Europe’s banking system remains vulnerable despite what EU chief Barroso says, writes Eddie Hobbs as he gives his top 10 rules
Jose Manuel Barroso’s insinuation that Ireland infected the euro and its banking system can be safely filed away under ‘popular fiction’. The EU Commission chief knows full well that the deeply integrated eurozone banking system is not cured of its chronic underlying disease — too much debt. The accumulating €700bn ESM fund is a measure of the scale of what may yet come if the current period of calm is merely an interregnum between crises. Europe’s only escape route is economic growth at lift-off velocity — an outcome that remains uncertain. What’s less well understood is what’s to happen first, before the ESM lends a cent to any eurozone government.
Pull the veil aside and what Ireland gifted Europe was the Cypriot solution debuting in March this year. This followed the template drawn up by the little-known Financial Stability Board (FSB) established by the G20 in London in 2009 and first chaired by the current ECB chief Mario Draghi. Its October 2011 report, Key Attributes of Effective Resolution Regimes for Financial Institutions, better called the Bail-In report, lines up deposits for haircuts and, where a sovereign is bordering on insolvent, depositor guarantee schemes may be breached before the cavalry arrives. The core of FSB thinking was adopted by an EU directive agreed between Barroso’s EU Commission and EU finance ministers in Luxembourg in June 2013. No one is to become another Ireland. So as the year ends let’s remind ourselves of March 2013 and Cyprus.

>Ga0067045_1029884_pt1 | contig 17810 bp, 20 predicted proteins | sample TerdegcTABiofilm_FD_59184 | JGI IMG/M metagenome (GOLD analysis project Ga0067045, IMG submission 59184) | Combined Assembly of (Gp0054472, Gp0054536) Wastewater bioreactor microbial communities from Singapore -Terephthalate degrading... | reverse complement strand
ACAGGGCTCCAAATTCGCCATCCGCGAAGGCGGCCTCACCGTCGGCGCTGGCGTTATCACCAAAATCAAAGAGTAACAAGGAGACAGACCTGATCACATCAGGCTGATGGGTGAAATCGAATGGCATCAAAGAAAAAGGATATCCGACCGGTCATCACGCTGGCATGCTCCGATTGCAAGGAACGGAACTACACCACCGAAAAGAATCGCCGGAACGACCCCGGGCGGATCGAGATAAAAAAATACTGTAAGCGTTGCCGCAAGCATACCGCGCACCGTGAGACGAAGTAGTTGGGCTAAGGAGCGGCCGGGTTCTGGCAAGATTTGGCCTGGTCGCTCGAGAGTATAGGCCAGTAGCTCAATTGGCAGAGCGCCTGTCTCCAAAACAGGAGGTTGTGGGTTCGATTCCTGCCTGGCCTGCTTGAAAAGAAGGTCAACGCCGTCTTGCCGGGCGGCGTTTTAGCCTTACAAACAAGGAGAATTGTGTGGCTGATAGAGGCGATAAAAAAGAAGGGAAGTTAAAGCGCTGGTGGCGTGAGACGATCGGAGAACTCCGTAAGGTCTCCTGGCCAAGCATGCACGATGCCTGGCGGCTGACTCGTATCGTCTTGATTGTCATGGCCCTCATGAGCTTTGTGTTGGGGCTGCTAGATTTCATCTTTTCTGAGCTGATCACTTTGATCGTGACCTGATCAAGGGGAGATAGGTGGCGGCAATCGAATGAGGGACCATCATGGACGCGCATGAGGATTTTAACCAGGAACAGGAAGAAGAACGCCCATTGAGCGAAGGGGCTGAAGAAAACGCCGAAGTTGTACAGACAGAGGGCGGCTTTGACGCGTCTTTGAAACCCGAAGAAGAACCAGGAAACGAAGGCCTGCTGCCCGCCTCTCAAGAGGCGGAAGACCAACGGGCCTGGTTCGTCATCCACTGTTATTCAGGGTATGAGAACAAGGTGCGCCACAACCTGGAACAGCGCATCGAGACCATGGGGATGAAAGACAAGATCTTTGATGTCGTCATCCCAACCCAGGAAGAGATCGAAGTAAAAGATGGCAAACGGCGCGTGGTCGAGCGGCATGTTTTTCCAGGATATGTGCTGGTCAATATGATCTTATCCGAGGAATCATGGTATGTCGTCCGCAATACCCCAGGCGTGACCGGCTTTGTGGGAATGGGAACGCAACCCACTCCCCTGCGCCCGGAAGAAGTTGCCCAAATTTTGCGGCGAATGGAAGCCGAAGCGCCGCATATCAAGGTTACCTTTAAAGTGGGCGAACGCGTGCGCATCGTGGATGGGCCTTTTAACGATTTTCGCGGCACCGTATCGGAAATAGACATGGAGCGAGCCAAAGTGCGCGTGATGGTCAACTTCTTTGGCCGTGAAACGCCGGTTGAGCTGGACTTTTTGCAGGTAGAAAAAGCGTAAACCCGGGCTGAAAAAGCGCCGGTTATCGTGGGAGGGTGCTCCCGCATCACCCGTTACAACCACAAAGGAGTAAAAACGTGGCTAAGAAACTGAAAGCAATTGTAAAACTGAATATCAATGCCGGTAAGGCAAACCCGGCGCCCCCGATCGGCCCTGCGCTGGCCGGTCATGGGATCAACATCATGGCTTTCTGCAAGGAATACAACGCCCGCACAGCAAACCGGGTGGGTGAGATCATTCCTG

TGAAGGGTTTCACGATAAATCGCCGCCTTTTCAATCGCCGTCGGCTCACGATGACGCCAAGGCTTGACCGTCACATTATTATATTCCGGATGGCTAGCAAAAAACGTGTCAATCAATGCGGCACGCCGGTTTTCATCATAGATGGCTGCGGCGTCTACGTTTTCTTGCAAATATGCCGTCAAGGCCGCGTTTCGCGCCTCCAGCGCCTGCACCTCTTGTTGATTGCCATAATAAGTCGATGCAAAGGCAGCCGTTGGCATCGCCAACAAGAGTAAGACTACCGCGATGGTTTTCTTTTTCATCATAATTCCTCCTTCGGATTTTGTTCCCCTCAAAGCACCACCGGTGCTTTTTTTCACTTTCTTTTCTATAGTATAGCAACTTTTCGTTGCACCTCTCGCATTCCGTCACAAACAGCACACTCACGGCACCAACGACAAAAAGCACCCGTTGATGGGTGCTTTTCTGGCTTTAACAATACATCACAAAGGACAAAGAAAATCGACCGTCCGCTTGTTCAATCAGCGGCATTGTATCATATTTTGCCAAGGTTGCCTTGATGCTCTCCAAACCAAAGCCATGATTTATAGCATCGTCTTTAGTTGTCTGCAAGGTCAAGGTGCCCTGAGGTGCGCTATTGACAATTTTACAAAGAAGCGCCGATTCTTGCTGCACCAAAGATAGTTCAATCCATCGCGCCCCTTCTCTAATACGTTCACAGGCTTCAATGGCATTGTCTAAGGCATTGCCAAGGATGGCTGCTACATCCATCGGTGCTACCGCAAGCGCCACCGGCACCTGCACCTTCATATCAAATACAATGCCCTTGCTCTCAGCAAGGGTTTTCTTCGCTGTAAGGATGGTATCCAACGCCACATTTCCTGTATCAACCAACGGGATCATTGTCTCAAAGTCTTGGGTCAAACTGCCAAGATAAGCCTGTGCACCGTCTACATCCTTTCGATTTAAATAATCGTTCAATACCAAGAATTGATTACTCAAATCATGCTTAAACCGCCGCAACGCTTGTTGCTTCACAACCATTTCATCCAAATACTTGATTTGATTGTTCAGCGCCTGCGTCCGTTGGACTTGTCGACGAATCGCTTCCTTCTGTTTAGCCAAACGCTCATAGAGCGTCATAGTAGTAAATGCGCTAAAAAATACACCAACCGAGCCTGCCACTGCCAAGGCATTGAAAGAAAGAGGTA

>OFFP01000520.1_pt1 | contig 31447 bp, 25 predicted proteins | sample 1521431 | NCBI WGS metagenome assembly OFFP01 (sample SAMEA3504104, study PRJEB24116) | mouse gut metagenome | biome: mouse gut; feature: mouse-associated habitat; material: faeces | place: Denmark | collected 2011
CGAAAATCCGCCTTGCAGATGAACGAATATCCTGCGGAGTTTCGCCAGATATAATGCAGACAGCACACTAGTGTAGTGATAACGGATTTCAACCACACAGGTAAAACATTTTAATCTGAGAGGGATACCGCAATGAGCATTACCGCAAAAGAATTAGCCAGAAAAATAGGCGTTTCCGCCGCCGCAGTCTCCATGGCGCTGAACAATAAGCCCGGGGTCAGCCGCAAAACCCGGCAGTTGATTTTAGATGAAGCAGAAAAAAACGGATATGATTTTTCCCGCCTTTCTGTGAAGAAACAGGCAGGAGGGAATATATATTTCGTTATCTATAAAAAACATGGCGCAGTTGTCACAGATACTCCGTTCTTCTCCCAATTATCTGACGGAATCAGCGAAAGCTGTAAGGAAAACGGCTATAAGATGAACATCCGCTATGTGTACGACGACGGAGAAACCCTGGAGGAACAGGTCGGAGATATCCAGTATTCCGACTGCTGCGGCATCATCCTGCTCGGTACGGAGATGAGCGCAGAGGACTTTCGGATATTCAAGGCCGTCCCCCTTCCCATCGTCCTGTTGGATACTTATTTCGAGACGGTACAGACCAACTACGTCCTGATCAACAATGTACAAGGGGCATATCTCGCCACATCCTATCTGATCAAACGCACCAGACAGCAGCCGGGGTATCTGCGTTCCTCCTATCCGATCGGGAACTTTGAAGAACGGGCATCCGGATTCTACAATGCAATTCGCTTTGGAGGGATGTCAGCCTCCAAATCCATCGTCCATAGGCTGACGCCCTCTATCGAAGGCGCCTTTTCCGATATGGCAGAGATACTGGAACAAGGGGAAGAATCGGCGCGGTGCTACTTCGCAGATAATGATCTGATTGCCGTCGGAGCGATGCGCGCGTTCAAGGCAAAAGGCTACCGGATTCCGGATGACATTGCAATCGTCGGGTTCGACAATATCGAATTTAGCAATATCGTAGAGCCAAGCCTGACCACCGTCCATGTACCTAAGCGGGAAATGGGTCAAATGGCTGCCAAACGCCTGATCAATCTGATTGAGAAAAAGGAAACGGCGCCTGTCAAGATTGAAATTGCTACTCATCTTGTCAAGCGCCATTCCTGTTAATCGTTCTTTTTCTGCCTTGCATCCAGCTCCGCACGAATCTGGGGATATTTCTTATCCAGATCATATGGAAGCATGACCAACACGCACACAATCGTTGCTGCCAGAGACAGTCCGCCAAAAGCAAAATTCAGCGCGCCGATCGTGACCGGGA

The Cypriot economy, roughly about an eighth the size of our own, contracted in 2009 following the US sub-prime crisis, plummeting commercial property prices by 30 per cent. Cyprus had allowed an outsized banking sector to grow, exposing a fifth of its assets to neighbouring Greek private sector debt. Bank deposits reached almost €100bn — that’s five times the size of the economy — half of it from Russian businesses. Think Anglo on steroids.
On Saturday March 16 the Troika struck, the EU Commission, ECB and IMF announcing that a €10bn rescue, agreed with Cypriot negotiators, was contingent on a raid — diplomatically termed a tax or levy — on deposits at insolvent Cypriot banks ranging from 6.7 per cent under €100,000 to 9.9 per cent above. Horrified, the Cypriot parliament rejected the deal six days later, resulting in the closure and conversion of its second largest bank, Laiki Bank, to a bad bank — much like Ireland’s liquidated IBRC — and a deep cut in deposits over €100,000 at Bank of Cyprus. Four in every 10 depositors were tapped for an amount of money equivalent to over 20 per cent of Cypriot GDP in return for worthless bank shares.
Dutch finance minister and president of the Eurogroup of finance ministers, Jeroen Dijsselbloem, gave the game away at the time: “Now we’re going down the bail-in track and I’m pretty confident that the markets will see this as a sensible, very concentrated and direct approach instead of a more general approach.” His blunt comments forced Barroso’s EU Commission to soften the alarm his frankness spread, but the Dutchman echoed the views expressed by the German Finance Minister Wolfgang Schauble who had made it clear that insured deposits in Cyprus would be bailed-in because its government was insolvent.